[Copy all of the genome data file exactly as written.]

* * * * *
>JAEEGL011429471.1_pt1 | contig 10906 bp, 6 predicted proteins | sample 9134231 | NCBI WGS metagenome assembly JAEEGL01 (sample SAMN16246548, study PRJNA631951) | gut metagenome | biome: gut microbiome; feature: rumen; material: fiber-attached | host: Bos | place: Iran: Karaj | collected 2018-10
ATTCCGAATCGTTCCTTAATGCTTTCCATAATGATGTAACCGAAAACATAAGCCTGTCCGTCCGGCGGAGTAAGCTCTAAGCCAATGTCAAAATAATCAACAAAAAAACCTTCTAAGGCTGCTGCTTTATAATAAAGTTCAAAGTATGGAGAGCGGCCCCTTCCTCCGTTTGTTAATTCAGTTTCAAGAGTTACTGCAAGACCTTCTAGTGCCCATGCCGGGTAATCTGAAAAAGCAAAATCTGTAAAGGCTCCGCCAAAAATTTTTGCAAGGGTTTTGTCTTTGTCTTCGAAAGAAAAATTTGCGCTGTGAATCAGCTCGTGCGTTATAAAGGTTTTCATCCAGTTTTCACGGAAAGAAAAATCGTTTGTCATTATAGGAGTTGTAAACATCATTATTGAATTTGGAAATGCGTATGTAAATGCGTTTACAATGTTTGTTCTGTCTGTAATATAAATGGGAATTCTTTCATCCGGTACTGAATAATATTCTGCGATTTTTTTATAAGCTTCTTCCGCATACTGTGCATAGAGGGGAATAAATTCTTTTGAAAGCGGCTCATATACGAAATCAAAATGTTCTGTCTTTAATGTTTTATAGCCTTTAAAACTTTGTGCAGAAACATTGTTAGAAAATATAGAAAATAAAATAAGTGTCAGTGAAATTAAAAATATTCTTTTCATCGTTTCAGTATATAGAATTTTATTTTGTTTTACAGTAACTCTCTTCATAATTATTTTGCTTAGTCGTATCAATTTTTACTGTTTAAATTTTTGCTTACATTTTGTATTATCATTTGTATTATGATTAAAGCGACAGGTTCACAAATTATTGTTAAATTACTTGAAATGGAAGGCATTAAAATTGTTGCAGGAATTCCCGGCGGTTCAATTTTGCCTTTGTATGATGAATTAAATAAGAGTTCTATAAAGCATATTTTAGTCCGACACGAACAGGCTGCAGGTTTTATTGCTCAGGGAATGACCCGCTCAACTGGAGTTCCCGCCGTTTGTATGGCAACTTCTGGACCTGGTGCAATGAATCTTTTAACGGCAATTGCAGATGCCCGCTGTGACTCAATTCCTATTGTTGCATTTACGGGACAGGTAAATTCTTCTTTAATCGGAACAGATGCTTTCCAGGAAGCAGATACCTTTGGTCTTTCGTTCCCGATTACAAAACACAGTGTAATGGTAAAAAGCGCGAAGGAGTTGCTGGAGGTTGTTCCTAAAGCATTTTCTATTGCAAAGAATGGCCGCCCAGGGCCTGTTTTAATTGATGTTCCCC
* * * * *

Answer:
>JAEEGL011429471.1_pt1 | contig 10906 bp, 6 predicted proteins | sample 9134231 | NCBI WGS metagenome assembly JAEEGL01 (sample SAMN16246548, study PRJNA631951) | gut metagenome | biome: gut microbiome; feature: rumen; material: fiber-attached | host: Bos | place: Iran: Karaj | collected 2018-10
ATTCCGAATCGTTCCTTAATGCTTTCCATAATGATGTAACCGAAAACATAAGCCTGTCCGTCCGGCGGAGTAAGCTCTAAGCCAATGTCAAAATAATCAACAAAAAAACCTTCTAAGGCTGCTGCTTTATAATAAAGTTCAAAGTATGGAGAGCGGCCCCTTCCTCCGTTTGTTAATTCAGTTTCAAGAGTTACTGCAAGACCTTCTAGTGCCCATGCCGGGTAATCTGAAAAAGCAAAATCTGTAAAGGCTCCGCCAAAAATTTTTGCAAGGGTTTTGTCTTTGTCTTCGAAAGAAAAATTTGCGCTGTGAATCAGCTCGTGCGTTATAAAGGTTTTCATCCAGTTTTCACGGAAAGAAAAATCGTTTGTCATTATAGGAGTTGTAAACATCATTATTGAATTTGGAAATGCGTATGTAAATGCGTTTACAATGTTTGTTCTGTCTGTAATATAAATGGGAATTCTTTCATCCGGTACTGAATAATATTCTGCGATTTTTTTATAAGCTTCTTCCGCATACTGTGCATAGAGGGGAATAAATTCTTTTGAAAGCGGCTCATATACGAAATCAAAATGTTCTGTCTTTAATGTTTTATAGCCTTTAAAACTTTGTGCAGAAACATTGTTAGAAAATATAGAAAATAAAATAAGTGTCAGTGAAATTAAAAATATTCTTTTCATCGTTTCAGTATATAGAATTTTATTTTGTTTTACAGTAACTCTCTTCATAATTATTTTGCTTAGTCGTATCAATTTTTACTGTTTAAATTTTTGCTTACATTTTGTATTATCATTTGTATTATGATTAAAGCGACAGGTTCACAAATTATTGTTAAATTACTTGAAATGGAAGGCATTAAAATTGTTGCAGGAATTCCCGGCGGTTCAATTTTGCCTTTGTATGATGAATTAAATAAGAGTTCTATAAAGCATATTTTAGTCCGACACGAACAGGCTGCAGGTTTTATTGCTCAGGGAATGACCCGCTCAACTGGAGTTCCCGCCGTTTGTATGGCAACTTCTGGACCTGGTGCAATGAATCTTTTAACGGCAATTGCAGATGCCCGCTGTGACTCAATTCCTATTGTTGCATTTACGGGACAGGTAAATTCTTCTTTAATCGGAACAGATGCTTTCCAGGAAGCAGATACCTTTGGTCTTTCGTTCCCGATTACAAAACACAGTGTAATGGTAAAAAGCGCGAAGGAGTTGCTGGAGGTTGTTCCTAAAGCATTTTCTATTGCAAAGAATGGCCGCCCAGGGCCTGTTTTAATTGATGTTCCCC